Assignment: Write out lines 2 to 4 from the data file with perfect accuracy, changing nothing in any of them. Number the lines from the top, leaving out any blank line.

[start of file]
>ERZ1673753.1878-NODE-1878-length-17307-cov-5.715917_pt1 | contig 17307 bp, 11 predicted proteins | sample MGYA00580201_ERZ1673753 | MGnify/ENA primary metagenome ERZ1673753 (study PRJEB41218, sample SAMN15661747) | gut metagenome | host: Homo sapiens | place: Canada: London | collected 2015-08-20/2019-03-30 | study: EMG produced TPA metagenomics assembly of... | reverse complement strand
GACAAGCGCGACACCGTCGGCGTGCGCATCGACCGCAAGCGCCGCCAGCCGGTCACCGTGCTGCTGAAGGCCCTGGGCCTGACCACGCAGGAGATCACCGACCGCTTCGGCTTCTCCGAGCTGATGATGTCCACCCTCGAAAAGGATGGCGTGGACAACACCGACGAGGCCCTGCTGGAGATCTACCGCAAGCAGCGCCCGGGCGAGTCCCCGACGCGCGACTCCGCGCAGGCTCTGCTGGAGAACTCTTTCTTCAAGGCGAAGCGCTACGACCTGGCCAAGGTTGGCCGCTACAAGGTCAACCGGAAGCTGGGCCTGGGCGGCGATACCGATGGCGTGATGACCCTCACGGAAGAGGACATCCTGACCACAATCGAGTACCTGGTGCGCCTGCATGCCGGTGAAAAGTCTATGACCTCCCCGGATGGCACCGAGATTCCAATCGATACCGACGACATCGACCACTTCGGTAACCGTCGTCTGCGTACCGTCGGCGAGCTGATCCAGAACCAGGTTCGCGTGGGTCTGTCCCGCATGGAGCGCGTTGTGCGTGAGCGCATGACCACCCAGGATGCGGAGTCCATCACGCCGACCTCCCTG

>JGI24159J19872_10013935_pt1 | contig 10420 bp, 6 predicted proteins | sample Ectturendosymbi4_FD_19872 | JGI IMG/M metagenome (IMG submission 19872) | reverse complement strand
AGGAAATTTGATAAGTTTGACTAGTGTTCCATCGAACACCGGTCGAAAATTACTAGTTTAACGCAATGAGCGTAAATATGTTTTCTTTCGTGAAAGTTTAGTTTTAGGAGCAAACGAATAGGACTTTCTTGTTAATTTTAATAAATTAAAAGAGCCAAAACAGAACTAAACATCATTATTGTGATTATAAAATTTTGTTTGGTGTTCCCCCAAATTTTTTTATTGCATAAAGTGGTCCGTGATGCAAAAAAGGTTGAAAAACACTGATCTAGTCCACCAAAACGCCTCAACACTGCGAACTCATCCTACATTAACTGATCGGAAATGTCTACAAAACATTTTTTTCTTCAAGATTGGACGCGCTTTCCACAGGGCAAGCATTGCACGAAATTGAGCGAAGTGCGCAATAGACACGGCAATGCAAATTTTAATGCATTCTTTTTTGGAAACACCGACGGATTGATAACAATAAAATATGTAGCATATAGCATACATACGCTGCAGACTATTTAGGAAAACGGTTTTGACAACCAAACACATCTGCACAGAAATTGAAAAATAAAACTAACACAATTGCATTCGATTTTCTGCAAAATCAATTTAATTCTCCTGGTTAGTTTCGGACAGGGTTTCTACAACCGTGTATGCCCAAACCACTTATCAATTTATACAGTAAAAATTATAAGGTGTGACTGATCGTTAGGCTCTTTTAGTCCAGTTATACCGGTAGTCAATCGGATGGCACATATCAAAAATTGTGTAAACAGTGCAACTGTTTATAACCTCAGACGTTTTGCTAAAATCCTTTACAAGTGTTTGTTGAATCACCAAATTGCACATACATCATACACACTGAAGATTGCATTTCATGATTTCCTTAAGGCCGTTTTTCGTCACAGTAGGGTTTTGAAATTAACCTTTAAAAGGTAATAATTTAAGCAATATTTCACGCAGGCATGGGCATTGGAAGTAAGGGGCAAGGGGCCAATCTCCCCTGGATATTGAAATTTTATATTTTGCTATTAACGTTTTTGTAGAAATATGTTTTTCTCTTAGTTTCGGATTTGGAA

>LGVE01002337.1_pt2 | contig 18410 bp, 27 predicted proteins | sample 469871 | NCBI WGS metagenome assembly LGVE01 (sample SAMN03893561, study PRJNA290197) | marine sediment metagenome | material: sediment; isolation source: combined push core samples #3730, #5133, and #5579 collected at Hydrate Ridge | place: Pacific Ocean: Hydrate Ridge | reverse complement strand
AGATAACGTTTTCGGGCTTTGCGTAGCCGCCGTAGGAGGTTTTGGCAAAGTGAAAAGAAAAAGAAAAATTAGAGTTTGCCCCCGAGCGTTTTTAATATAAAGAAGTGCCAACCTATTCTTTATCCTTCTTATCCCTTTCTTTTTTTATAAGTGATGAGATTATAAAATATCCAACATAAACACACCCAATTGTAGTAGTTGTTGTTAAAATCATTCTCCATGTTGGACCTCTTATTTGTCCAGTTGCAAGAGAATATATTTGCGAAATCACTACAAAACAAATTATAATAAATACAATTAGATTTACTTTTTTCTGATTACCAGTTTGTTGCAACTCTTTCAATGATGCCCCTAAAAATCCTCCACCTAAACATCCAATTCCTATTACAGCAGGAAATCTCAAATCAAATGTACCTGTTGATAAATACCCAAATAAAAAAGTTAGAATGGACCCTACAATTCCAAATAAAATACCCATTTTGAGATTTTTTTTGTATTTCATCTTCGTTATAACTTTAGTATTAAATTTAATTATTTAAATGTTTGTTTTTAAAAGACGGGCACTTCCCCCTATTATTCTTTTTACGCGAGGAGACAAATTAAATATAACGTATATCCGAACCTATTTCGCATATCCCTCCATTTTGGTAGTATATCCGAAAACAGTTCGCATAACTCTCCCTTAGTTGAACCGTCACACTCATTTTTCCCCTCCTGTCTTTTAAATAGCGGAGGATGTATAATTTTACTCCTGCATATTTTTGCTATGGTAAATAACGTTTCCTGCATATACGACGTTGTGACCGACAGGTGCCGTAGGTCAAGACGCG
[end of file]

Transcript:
GACAAGCGCGACACCGTCGGCGTGCGCATCGACCGCAAGCGCCGCCAGCCGGTCACCGTGCTGCTGAAGGCCCTGGGCCTGACCACGCAGGAGATCACCGACCGCTTCGGCTTCTCCGAGCTGATGATGTCCACCCTCGAAAAGGATGGCGTGGACAACACCGACGAGGCCCTGCTGGAGATCTACCGCAAGCAGCGCCCGGGCGAGTCCCCGACGCGCGACTCCGCGCAGGCTCTGCTGGAGAACTCTTTCTTCAAGGCGAAGCGCTACGACCTGGCCAAGGTTGGCCGCTACAAGGTCAACCGGAAGCTGGGCCTGGGCGGCGATACCGATGGCGTGATGACCCTCACGGAAGAGGACATCCTGACCACAATCGAGTACCTGGTGCGCCTGCATGCCGGTGAAAAGTCTATGACCTCCCCGGATGGCACCGAGATTCCAATCGATACCGACGACATCGACCACTTCGGTAACCGTCGTCTGCGTACCGTCGGCGAGCTGATCCAGAACCAGGTTCGCGTGGGTCTGTCCCGCATGGAGCGCGTTGTGCGTGAGCGCATGACCACCCAGGATGCGGAGTCCATCACGCCGACCTCCCTG

>JGI24159J19872_10013935_pt1 | contig 10420 bp, 6 predicted proteins | sample Ectturendosymbi4_FD_19872 | JGI IMG/M metagenome (IMG submission 19872) | reverse complement strand
AGGAAATTTGATAAGTTTGACTAGTGTTCCATCGAACACCGGTCGAAAATTACTAGTTTAACGCAATGAGCGTAAATATGTTTTCTTTCGTGAAAGTTTAGTTTTAGGAGCAAACGAATAGGACTTTCTTGTTAATTTTAATAAATTAAAAGAGCCAAAACAGAACTAAACATCATTATTGTGATTATAAAATTTTGTTTGGTGTTCCCCCAAATTTTTTTATTGCATAAAGTGGTCCGTGATGCAAAAAAGGTTGAAAAACACTGATCTAGTCCACCAAAACGCCTCAACACTGCGAACTCATCCTACATTAACTGATCGGAAATGTCTACAAAACATTTTTTTCTTCAAGATTGGACGCGCTTTCCACAGGGCAAGCATTGCACGAAATTGAGCGAAGTGCGCAATAGACACGGCAATGCAAATTTTAATGCATTCTTTTTTGGAAACACCGACGGATTGATAACAATAAAATATGTAGCATATAGCATACATACGCTGCAGACTATTTAGGAAAACGGTTTTGACAACCAAACACATCTGCACAGAAATTGAAAAATAAAACTAACACAATTGCATTCGATTTTCTGCAAAATCAATTTAATTCTCCTGGTTAGTTTCGGACAGGGTTTCTACAACCGTGTATGCCCAAACCACTTATCAATTTATACAGTAAAAATTATAAGGTGTGACTGATCGTTAGGCTCTTTTAGTCCAGTTATACCGGTAGTCAATCGGATGGCACATATCAAAAATTGTGTAAACAGTGCAACTGTTTATAACCTCAGACGTTTTGCTAAAATCCTTTACAAGTGTTTGTTGAATCACCAAATTGCACATACATCATACACACTGAAGATTGCATTTCATGATTTCCTTAAGGCCGTTTTTCGTCACAGTAGGGTTTTGAAATTAACCTTTAAAAGGTAATAATTTAAGCAATATTTCACGCAGGCATGGGCATTGGAAGTAAGGGGCAAGGGGCCAATCTCCCCTGGATATTGAAATTTTATATTTTGCTATTAACGTTTTTGTAGAAATATGTTTTTCTCTTAGTTTCGGATTTGGAA